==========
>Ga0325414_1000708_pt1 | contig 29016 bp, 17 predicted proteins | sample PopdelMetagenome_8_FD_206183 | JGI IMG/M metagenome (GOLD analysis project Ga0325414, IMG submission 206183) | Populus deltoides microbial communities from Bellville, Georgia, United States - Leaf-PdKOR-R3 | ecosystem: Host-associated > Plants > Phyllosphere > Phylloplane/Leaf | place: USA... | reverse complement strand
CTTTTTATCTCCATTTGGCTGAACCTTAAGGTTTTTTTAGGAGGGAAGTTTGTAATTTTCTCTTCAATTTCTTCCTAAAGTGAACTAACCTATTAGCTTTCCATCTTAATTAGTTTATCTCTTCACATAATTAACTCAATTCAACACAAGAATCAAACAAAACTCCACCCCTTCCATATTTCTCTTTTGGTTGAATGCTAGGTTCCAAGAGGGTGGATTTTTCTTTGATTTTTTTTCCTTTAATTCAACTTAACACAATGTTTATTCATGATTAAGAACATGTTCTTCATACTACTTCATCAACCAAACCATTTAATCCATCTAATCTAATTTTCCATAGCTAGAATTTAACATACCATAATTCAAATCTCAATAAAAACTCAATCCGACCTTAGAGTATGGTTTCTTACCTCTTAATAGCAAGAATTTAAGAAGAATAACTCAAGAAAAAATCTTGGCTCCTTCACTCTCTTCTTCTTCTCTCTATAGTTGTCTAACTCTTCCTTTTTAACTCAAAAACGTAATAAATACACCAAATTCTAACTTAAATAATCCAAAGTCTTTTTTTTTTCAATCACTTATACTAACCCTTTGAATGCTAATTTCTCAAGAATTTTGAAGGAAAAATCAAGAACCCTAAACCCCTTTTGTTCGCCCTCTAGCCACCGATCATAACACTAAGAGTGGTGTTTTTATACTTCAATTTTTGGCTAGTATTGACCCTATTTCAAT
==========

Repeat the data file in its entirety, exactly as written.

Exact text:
>Ga0325414_1000708_pt1 | contig 29016 bp, 17 predicted proteins | sample PopdelMetagenome_8_FD_206183 | JGI IMG/M metagenome (GOLD analysis project Ga0325414, IMG submission 206183) | Populus deltoides microbial communities from Bellville, Georgia, United States - Leaf-PdKOR-R3 | ecosystem: Host-associated > Plants > Phyllosphere > Phylloplane/Leaf | place: USA... | reverse complement strand
CTTTTTATCTCCATTTGGCTGAACCTTAAGGTTTTTTTAGGAGGGAAGTTTGTAATTTTCTCTTCAATTTCTTCCTAAAGTGAACTAACCTATTAGCTTTCCATCTTAATTAGTTTATCTCTTCACATAATTAACTCAATTCAACACAAGAATCAAACAAAACTCCACCCCTTCCATATTTCTCTTTTGGTTGAATGCTAGGTTCCAAGAGGGTGGATTTTTCTTTGATTTTTTTTCCTTTAATTCAACTTAACACAATGTTTATTCATGATTAAGAACATGTTCTTCATACTACTTCATCAACCAAACCATTTAATCCATCTAATCTAATTTTCCATAGCTAGAATTTAACATACCATAATTCAAATCTCAATAAAAACTCAATCCGACCTTAGAGTATGGTTTCTTACCTCTTAATAGCAAGAATTTAAGAAGAATAACTCAAGAAAAAATCTTGGCTCCTTCACTCTCTTCTTCTTCTCTCTATAGTTGTCTAACTCTTCCTTTTTAACTCAAAAACGTAATAAATACACCAAATTCTAACTTAAATAATCCAAAGTCTTTTTTTTTTCAATCACTTATACTAACCCTTTGAATGCTAATTTCTCAAGAATTTTGAAGGAAAAATCAAGAACCCTAAACCCCTTTTGTTCGCCCTCTAGCCACCGATCATAACACTAAGAGTGGTGTTTTTATACTTCAATTTTTGGCTAGTATTGACCCTATTTCAAT